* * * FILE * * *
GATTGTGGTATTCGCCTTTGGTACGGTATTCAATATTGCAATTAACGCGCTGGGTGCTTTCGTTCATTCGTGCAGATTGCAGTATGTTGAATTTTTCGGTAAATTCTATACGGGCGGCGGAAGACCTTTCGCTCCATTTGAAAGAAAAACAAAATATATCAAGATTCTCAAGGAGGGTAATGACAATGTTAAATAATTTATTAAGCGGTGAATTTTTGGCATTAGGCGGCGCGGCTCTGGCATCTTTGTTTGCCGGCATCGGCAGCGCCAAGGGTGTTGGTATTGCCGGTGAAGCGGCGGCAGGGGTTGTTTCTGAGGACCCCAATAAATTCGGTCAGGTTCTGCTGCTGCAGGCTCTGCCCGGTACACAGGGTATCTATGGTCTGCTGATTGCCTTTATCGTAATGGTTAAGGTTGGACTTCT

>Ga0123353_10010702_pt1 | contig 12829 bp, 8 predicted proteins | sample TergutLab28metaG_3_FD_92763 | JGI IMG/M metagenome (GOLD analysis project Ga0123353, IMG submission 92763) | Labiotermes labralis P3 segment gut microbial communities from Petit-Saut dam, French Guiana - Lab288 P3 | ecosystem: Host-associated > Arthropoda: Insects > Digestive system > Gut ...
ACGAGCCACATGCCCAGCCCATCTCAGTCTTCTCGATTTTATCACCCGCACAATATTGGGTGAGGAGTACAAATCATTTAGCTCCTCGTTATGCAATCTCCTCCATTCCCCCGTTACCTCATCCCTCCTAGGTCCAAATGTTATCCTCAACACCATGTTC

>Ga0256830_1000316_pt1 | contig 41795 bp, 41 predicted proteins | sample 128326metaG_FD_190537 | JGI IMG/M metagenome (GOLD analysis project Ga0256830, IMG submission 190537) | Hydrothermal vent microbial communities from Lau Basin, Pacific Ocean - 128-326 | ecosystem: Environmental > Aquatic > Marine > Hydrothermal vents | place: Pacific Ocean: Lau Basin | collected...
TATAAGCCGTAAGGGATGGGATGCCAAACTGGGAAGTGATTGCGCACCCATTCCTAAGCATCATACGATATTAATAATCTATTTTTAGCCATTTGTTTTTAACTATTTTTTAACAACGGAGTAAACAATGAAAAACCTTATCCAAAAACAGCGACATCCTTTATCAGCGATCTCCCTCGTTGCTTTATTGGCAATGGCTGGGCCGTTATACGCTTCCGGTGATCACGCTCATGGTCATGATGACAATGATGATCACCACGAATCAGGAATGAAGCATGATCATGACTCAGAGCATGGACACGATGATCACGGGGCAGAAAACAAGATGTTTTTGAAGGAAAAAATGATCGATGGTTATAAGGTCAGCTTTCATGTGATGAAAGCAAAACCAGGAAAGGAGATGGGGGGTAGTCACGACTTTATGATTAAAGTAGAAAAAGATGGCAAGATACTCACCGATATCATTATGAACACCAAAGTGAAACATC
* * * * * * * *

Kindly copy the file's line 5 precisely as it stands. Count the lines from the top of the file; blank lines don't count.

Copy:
TATAAGCCGTAAGGGATGGGATGCCAAACTGGGAAGTGATTGCGCACCCATTCCTAAGCATCATACGATATTAATAATCTATTTTTAGCCATTTGTTTTTAACTATTTTTTAACAACGGAGTAAACAATGAAAAACCTTATCCAAAAACAGCGACATCCTTTATCAGCGATCTCCCTCGTTGCTTTATTGGCAATGGCTGGGCCGTTATACGCTTCCGGTGATCACGCTCATGGTCATGATGACAATGATGATCACCACGAATCAGGAATGAAGCATGATCATGACTCAGAGCATGGACACGATGATCACGGGGCAGAAAACAAGATGTTTTTGAAGGAAAAAATGATCGATGGTTATAAGGTCAGCTTTCATGTGATGAAAGCAAAACCAGGAAAGGAGATGGGGGGTAGTCACGACTTTATGATTAAAGTAGAAAAAGATGGCAAGATACTCACCGATATCATTATGAACACCAAAGTGAAACATC